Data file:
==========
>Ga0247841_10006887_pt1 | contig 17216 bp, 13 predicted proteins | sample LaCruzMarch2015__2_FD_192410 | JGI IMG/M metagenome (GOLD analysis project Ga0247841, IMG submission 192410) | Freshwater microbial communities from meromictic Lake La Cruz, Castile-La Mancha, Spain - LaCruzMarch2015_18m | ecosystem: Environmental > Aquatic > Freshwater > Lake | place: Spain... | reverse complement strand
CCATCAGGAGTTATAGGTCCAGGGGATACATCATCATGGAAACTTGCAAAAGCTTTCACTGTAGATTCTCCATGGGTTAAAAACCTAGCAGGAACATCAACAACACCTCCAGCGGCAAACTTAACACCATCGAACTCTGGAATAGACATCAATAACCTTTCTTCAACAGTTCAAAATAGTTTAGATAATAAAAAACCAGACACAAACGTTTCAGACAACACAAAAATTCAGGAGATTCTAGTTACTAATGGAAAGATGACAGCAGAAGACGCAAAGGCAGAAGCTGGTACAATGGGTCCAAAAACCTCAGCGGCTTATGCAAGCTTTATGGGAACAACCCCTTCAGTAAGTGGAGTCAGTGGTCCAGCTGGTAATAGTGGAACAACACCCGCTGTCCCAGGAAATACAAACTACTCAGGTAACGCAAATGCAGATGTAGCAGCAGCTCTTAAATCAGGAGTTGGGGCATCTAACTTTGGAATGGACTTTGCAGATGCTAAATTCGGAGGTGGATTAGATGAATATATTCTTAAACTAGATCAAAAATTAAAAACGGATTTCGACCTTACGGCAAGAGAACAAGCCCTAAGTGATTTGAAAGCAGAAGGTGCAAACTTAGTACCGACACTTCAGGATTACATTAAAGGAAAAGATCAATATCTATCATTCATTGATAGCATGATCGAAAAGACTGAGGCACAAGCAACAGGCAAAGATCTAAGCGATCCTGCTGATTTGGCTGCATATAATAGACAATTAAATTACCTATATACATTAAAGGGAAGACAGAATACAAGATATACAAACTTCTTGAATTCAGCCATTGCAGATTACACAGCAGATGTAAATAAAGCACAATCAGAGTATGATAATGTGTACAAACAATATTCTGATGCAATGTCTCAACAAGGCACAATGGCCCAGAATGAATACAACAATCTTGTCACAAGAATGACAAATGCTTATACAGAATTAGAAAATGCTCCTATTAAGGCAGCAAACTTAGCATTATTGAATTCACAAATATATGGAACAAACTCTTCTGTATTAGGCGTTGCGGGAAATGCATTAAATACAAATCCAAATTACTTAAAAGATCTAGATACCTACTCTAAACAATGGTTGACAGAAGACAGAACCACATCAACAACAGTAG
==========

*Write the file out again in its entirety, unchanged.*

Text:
>Ga0247841_10006887_pt1 | contig 17216 bp, 13 predicted proteins | sample LaCruzMarch2015__2_FD_192410 | JGI IMG/M metagenome (GOLD analysis project Ga0247841, IMG submission 192410) | Freshwater microbial communities from meromictic Lake La Cruz, Castile-La Mancha, Spain - LaCruzMarch2015_18m | ecosystem: Environmental > Aquatic > Freshwater > Lake | place: Spain... | reverse complement strand
CCATCAGGAGTTATAGGTCCAGGGGATACATCATCATGGAAACTTGCAAAAGCTTTCACTGTAGATTCTCCATGGGTTAAAAACCTAGCAGGAACATCAACAACACCTCCAGCGGCAAACTTAACACCATCGAACTCTGGAATAGACATCAATAACCTTTCTTCAACAGTTCAAAATAGTTTAGATAATAAAAAACCAGACACAAACGTTTCAGACAACACAAAAATTCAGGAGATTCTAGTTACTAATGGAAAGATGACAGCAGAAGACGCAAAGGCAGAAGCTGGTACAATGGGTCCAAAAACCTCAGCGGCTTATGCAAGCTTTATGGGAACAACCCCTTCAGTAAGTGGAGTCAGTGGTCCAGCTGGTAATAGTGGAACAACACCCGCTGTCCCAGGAAATACAAACTACTCAGGTAACGCAAATGCAGATGTAGCAGCAGCTCTTAAATCAGGAGTTGGGGCATCTAACTTTGGAATGGACTTTGCAGATGCTAAATTCGGAGGTGGATTAGATGAATATATTCTTAAACTAGATCAAAAATTAAAAACGGATTTCGACCTTACGGCAAGAGAACAAGCCCTAAGTGATTTGAAAGCAGAAGGTGCAAACTTAGTACCGACACTTCAGGATTACATTAAAGGAAAAGATCAATATCTATCATTCATTGATAGCATGATCGAAAAGACTGAGGCACAAGCAACAGGCAAAGATCTAAGCGATCCTGCTGATTTGGCTGCATATAATAGACAATTAAATTACCTATATACATTAAAGGGAAGACAGAATACAAGATATACAAACTTCTTGAATTCAGCCATTGCAGATTACACAGCAGATGTAAATAAAGCACAATCAGAGTATGATAATGTGTACAAACAATATTCTGATGCAATGTCTCAACAAGGCACAATGGCCCAGAATGAATACAACAATCTTGTCACAAGAATGACAAATGCTTATACAGAATTAGAAAATGCTCCTATTAAGGCAGCAAACTTAGCATTATTGAATTCACAAATATATGGAACAAACTCTTCTGTATTAGGCGTTGCGGGAAATGCATTAAATACAAATCCAAATTACTTAAAAGATCTAGATACCTACTCTAAACAATGGTTGACAGAAGACAGAACCACATCAACAACAGTAG